Intel’s Christmas Surprise Is a Sub-$100 Tablet
With a new CEO, comes a new strategy — and this is definitely a new strategy for Intel (NASDAQ:INTC). While the world’s most powerful chipmaker used to pride itself on its expensive microprocessors that rocked the PC market, that aforementioned market is currently shrinking, and Intel’s new recently appointed CEO, Brian Krzanich, is now forced to overhaul his company’s game plan.
That’s why, according to Quartz, Intel is now shifting its chipmaking focus so that it better caters to the growing smartphone and tablet industry. Even though that strategy might ultimately drive the nail into the the PC market’s coffin, Intel doesn’t exactly have a choice. Now, Krzanich and his team are working on small, efficient, and low-cost chips that will power the new tablet computers, which are expected to become available to the public by the U.S. holiday season. Krzanich asserted this not once, but twice, during his speech at the Intel Developer Forum, and we should also probably mention that the tablets will cost less than $100.
It’s an interesting approach for a company whose products have always powered the most high-end devices of the PC industry. Intel is not only switching lanes as it attempts to secure a presence in the mobile market, but it’s also no longer going for the newest and most expensive devices, and that’s what is surprising analysts.
In addition, the chipmaker will still face rigid competition from Samsung Electronics, Apple (NASDAQ:AAPL), and Google (NASDAQ:GOOG) — tech wizards that have already surpassed the Santa Clara, California-based company in their respective markets. But Intel now seems determined to make a comeback.
The company will work to power a low-end tablet that still satisfies consumer needs and appeals to those who want a portable PC device but don’t want to break the bank. Catering to the lower end of the tablet market spectrum isn’t an unheard approach — Apple is already doing the same in the smartphone world with its low-cost iPhone — however, it will still reflect unmarked territory for Intel.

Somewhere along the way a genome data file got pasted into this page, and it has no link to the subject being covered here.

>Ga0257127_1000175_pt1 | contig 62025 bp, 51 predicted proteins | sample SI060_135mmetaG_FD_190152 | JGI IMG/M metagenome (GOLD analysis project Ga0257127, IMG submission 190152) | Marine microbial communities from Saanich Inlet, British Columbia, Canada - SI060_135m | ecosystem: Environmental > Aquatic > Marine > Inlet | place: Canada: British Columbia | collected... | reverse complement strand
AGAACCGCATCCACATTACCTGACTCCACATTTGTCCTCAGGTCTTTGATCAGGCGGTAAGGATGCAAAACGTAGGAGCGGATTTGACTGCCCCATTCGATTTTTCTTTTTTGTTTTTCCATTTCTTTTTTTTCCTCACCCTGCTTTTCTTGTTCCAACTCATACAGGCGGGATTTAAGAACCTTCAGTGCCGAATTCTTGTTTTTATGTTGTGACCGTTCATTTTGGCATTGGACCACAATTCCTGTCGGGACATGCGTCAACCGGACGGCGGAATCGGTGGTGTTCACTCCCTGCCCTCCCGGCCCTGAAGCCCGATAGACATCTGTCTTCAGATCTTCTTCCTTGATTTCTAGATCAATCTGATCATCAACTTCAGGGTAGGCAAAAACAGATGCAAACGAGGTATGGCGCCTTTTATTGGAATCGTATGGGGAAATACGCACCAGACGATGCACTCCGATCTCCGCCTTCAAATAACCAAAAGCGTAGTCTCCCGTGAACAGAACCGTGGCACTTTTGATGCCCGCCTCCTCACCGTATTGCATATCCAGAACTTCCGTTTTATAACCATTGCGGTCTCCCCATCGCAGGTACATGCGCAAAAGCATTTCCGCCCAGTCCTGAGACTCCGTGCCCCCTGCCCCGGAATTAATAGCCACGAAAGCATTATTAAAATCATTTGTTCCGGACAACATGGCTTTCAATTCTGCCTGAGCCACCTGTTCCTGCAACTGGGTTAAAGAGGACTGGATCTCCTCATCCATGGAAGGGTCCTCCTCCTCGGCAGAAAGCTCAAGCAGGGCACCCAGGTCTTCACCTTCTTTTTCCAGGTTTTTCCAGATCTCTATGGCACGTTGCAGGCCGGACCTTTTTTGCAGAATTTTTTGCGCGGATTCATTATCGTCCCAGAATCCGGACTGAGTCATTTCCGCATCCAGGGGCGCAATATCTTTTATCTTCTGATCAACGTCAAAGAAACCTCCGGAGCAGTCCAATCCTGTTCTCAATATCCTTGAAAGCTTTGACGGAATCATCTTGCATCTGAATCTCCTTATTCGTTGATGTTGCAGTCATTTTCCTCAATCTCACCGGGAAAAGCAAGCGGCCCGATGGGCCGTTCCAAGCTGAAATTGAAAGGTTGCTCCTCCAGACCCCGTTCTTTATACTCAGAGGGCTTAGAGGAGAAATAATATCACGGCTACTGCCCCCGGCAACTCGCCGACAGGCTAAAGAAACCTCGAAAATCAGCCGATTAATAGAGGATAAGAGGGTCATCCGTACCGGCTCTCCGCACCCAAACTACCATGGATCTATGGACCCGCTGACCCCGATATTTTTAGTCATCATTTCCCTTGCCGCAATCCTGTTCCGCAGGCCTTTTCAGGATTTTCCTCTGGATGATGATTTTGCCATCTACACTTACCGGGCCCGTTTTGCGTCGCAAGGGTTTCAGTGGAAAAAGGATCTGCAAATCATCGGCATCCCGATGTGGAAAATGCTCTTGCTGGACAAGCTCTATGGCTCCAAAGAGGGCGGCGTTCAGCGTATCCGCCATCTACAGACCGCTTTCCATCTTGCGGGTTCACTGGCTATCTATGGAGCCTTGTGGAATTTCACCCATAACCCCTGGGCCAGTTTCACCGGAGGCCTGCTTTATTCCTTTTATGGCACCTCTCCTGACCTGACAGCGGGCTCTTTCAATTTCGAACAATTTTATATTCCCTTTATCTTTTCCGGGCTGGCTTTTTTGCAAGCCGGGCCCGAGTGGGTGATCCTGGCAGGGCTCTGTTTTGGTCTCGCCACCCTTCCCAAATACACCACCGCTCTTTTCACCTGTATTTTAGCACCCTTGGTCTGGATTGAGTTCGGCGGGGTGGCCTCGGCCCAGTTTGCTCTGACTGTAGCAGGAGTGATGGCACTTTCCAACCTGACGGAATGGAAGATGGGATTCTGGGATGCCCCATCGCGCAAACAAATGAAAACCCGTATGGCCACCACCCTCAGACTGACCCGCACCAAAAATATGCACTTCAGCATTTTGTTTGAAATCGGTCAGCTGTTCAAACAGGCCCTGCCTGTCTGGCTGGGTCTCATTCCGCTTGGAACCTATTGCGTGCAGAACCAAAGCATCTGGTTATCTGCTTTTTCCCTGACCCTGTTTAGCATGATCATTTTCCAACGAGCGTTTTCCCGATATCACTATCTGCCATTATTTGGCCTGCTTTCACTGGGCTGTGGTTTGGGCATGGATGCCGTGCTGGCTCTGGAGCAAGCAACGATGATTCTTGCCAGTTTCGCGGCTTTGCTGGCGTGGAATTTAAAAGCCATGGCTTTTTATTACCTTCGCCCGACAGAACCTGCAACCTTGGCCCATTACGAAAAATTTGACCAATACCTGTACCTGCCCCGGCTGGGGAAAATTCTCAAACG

As Quartz points out, however, the chipmaker isn’t the first to produce inexpensive microprocessors for low-cost tablets. Many manufacturers in emerging markets have launched the same strategy, but their products have yet to rock the western world. Their devices definitely don’t match up anywhere near that of Google’s Nexus 7 or the iPad mini, but they’re also significantly cheaper, and many of their consumers have proven they don’t need the high-end products to keep them satisfied.
Intel is confident that western consumers, too, will take interest in its sub-$100 tablet that Quartz believes will probably be a 7-inch with modest specifications. In order for the chipmaker to keep prices that low, it may need to take a few steps back and use older and cheaper chips, but that’s a regression the company is willing to take if it means more interested consumers.
In addition, as of now, any mobile market revenue for Intel reflects significant progress, because until recently, it had almost no presence in the industry. So while Intel is well on its way to becoming a new traitor to the PC world, it is also hoping to secure its own spot in the smartphone one.